This is a Japanese-style garden certified as a Hokkaido landscaping heritage.
It is a Japanese-style garden called a chisen stroll garden, where you can go around the area with a pond in the middle.
It is a garden style where the landscaping has been done by individuals, rarely seen in Hokkaido, and it has been designated a Hokkaido landscaping heritage because traditional landscaping techniques are evident everywhere.
Originally, it was landscaped from 1912 (Meiji 45) to 1930 (Showa 5) by Tajuro Umemura, the son of Tazo Umemura, a former Owari clansman, who had moved to Yakumo village. A pond was dug and maintained in what was originally marshy land, and Matsutaro Nonaka, a landscaper from Hakodate, worked on it from around 1923 (Taisho 12).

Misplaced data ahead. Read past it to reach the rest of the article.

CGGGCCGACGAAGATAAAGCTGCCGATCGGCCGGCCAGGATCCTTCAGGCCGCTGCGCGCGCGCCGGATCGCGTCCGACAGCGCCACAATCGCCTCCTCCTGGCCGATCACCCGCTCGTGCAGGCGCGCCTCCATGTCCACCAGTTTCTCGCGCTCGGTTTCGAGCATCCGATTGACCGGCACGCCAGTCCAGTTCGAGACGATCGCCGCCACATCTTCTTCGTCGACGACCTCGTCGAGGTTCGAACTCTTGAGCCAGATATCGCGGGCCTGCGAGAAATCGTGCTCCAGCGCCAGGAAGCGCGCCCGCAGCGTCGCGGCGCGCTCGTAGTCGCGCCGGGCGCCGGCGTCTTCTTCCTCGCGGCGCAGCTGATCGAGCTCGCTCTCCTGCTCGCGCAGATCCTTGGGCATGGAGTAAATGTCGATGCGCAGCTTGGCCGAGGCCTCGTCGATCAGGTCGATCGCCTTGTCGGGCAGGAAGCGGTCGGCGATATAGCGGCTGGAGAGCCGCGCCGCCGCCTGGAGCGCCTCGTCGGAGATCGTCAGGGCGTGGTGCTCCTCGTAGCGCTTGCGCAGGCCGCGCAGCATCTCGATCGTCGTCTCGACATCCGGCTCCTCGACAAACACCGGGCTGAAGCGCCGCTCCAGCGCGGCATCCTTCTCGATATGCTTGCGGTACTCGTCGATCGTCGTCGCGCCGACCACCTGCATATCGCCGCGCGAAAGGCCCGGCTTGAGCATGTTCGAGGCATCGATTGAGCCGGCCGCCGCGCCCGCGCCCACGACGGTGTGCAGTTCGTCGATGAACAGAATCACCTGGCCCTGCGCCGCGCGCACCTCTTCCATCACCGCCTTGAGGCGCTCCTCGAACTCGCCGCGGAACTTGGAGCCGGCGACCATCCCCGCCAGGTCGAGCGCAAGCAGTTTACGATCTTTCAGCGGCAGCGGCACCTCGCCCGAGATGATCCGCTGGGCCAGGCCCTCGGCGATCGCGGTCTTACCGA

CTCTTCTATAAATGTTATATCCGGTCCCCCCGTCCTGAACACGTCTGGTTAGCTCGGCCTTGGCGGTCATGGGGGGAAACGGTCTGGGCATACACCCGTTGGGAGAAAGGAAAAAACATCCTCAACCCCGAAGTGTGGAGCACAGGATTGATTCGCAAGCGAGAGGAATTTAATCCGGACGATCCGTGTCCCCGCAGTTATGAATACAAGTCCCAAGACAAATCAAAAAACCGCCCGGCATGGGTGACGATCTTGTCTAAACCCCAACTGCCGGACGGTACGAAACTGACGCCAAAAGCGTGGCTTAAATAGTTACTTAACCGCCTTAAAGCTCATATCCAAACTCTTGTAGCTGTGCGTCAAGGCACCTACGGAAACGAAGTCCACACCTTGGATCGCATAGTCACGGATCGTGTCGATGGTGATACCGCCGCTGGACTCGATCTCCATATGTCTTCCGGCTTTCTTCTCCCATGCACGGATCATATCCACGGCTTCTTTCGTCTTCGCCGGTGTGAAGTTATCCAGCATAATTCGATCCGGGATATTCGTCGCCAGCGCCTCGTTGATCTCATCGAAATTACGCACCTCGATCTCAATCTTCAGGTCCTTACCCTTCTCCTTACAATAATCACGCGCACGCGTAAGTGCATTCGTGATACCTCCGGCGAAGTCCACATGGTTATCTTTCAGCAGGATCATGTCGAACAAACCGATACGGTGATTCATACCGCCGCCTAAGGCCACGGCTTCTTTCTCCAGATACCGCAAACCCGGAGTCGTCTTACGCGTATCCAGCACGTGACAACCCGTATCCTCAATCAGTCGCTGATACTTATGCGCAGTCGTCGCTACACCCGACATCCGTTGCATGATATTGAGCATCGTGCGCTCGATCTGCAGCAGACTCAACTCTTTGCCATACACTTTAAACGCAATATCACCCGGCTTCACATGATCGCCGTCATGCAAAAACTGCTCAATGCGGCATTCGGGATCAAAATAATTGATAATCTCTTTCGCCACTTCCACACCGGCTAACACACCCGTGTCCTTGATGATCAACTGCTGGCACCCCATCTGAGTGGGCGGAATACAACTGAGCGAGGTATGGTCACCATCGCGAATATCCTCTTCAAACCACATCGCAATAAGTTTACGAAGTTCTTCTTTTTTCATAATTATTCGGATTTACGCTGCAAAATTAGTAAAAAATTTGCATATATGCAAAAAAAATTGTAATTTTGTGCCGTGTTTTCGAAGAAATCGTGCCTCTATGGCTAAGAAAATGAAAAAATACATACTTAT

The unique pruning of Japanese yew is the pruning method he started in this Umemura garden. It was designated a Yakumo cultural property (a scenic spot) in May 1983 (Showa 58), and has been used by many people.
In 2001 (Heisei 13), it was taken over by Yakumo with the kind consent of the Umemura family, and in 2002/2003 (Heisei 14/15), it was developed as a city park where city dwellers can gather throughout the four seasons to enjoy greenery close to them.